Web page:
Rebecca Solnit is, to put it bluntly, one of our heroes. Known for penning cultural histories and searing critical essays, this third and final installment of her atlas series tackles the lesser-known histories of New York City. Filled with beautifully illustrated maps, Nonstop Metropolis is enchanting, engaging, and teaching us so much about a city we thought we knew!
Following two girls from North London as they bond over their love of dance, Swing Time is Zadie Smith’s fifth novel, but is her first written in first person. Our narrator remains nameless, some may say “shadowy”, as she interacts with three very strong female relationships in her life. Her oldest friend, who she met in dance class as a child, her fiercely independent and politically active mother, and her employer, an international pop star Aimee (think Madonna), all challenge her perception and understanding of herself. Ruminating on rhythm, movement, and female friendships, we love how Smith explores race, privilege, and identify shifting across time and space.
If you are anything like us, you’ve probably had a taste of #FerranteFever at least once since My Brilliant Friend was published in the U.S. in 2011. The anonymous Italian author writes with verve, unafraid to show the passionate, if not always attractive, side of life. She made headlines, often compared to fellow international literary sensation Karl Ove Knausgaard, but with one major difference– she had no intention of being a public figure, keeping her identity hidden. As if anticipating the obsession with her unveiling, Frantumaglia, a Neapolitan dialect word meaning “bits and pieces of uncertain origin which rattle around in your head not always comfortably,” is a collection of her nonfiction writing organized into letters, essays, interviews, and reflections that gives readers a deeper look into the mysterious writer and her brilliant mind.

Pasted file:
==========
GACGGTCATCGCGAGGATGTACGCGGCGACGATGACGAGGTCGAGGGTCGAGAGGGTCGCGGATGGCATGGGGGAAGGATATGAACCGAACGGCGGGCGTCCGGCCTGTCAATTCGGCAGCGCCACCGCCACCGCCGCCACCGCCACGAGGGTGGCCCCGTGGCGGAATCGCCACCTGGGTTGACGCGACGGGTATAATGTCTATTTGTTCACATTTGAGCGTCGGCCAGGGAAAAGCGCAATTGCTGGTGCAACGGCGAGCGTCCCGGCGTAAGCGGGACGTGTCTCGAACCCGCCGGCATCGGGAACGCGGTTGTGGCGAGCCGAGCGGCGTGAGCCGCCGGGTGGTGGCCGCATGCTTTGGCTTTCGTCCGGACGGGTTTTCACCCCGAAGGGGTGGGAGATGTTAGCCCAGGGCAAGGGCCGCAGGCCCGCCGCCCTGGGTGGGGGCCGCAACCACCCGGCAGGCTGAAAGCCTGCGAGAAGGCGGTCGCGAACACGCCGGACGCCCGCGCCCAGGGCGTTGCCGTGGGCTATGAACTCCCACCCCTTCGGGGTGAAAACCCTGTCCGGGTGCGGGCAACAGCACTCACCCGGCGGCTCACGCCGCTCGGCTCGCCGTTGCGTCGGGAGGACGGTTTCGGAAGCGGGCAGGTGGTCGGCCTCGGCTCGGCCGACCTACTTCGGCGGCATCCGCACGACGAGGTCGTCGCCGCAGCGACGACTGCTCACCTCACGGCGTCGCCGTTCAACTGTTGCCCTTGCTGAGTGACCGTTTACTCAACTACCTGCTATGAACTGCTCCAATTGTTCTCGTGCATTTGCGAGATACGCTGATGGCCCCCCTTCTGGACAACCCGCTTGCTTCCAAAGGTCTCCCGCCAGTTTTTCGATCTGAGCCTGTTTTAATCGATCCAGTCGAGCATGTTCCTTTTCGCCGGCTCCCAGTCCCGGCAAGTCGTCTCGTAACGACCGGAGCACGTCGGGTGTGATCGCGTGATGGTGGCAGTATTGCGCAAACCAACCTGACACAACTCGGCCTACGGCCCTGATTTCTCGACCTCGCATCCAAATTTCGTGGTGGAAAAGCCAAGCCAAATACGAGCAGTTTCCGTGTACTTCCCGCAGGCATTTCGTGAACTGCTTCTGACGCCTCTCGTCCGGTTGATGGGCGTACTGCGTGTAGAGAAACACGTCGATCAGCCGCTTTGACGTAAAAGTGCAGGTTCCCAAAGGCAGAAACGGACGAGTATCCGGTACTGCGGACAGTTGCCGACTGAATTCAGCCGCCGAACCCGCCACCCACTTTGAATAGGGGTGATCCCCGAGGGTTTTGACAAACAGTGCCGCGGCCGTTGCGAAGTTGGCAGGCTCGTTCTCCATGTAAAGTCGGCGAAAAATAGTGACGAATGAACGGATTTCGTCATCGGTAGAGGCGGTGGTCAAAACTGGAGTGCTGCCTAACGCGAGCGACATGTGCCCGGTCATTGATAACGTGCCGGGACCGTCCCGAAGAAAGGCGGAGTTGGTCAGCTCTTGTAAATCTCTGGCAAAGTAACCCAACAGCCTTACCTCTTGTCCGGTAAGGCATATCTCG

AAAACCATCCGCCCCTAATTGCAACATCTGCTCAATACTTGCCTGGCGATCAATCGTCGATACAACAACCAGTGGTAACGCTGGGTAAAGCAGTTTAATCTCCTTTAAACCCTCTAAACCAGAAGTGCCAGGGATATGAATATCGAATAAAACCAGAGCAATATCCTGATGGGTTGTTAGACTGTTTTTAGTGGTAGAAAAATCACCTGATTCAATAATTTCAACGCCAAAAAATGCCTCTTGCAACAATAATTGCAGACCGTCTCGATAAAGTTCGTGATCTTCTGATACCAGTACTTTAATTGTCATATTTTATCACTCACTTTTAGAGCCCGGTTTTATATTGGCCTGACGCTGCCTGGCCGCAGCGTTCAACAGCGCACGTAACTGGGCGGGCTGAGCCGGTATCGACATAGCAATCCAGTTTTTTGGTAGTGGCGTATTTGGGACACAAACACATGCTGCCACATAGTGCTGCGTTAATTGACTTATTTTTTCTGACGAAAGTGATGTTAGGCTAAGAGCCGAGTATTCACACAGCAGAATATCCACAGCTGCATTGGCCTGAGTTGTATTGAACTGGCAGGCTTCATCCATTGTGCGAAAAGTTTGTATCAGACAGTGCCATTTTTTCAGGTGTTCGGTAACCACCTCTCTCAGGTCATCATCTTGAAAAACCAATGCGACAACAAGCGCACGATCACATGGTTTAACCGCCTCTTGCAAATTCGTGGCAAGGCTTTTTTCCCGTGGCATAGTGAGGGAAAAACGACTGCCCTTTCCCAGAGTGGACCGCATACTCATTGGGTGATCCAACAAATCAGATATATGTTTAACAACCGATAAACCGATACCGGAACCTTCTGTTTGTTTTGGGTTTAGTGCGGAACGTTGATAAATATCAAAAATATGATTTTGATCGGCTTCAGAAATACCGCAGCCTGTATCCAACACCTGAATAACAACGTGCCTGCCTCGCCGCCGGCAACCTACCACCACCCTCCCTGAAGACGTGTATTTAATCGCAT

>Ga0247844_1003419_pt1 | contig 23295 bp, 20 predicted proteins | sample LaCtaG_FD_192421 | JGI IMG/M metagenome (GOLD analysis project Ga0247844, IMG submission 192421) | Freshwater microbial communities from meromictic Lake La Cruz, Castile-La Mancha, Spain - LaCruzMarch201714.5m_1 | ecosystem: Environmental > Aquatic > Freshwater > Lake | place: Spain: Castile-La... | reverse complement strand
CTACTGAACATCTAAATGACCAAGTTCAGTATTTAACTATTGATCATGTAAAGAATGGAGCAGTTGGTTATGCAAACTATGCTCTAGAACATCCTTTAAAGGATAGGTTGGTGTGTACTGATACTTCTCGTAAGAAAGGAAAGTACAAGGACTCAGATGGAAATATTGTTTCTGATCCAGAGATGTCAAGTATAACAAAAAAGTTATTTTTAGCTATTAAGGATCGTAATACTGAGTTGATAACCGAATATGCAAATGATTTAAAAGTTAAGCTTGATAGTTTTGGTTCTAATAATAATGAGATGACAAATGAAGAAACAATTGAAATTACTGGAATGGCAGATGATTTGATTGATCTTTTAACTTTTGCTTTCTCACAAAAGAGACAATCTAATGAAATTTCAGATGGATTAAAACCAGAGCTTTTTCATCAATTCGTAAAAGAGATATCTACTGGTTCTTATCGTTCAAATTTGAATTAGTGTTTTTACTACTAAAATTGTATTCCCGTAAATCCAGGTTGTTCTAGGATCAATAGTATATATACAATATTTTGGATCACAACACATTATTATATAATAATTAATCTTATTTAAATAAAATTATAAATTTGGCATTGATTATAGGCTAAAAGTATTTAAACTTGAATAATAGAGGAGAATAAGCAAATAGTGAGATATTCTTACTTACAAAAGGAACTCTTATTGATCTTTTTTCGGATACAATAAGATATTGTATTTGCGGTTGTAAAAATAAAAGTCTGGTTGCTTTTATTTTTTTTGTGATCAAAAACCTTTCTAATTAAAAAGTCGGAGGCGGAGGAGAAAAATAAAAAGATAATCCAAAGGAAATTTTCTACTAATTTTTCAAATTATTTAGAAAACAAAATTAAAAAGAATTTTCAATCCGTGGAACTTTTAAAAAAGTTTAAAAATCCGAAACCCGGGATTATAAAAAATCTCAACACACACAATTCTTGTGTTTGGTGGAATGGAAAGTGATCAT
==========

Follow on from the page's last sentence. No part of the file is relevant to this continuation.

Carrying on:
In the wake of Trump’s election, there has been intense conversation about the position of the white working class. Isenberg’s analysis of this complicated cultural and economic group is perfectly timed for the discussion of American identity politics. Indeed, the white working class has been at the center of our political system for years. White Trash opens up the dialogue for a much larger picture of racial and wealth inequality in this country, and is a welcome companion to understanding America’s roots.
Deceptively thin, this book of poetic meditation-like pieces does away with genre. Channeling fragments, short stories, and narrative at times, Pond asks us to savor each word Irish author Bennett writes. From the inner monologue of a fairly solitary and eccentric woman, she finds vital connection and kinetic energy with her surroundings and the physical world. Pond contains the kind of writing that plops you into someone else’s head and leaves you thrilled, if not slightly off-balance, to look around for a while.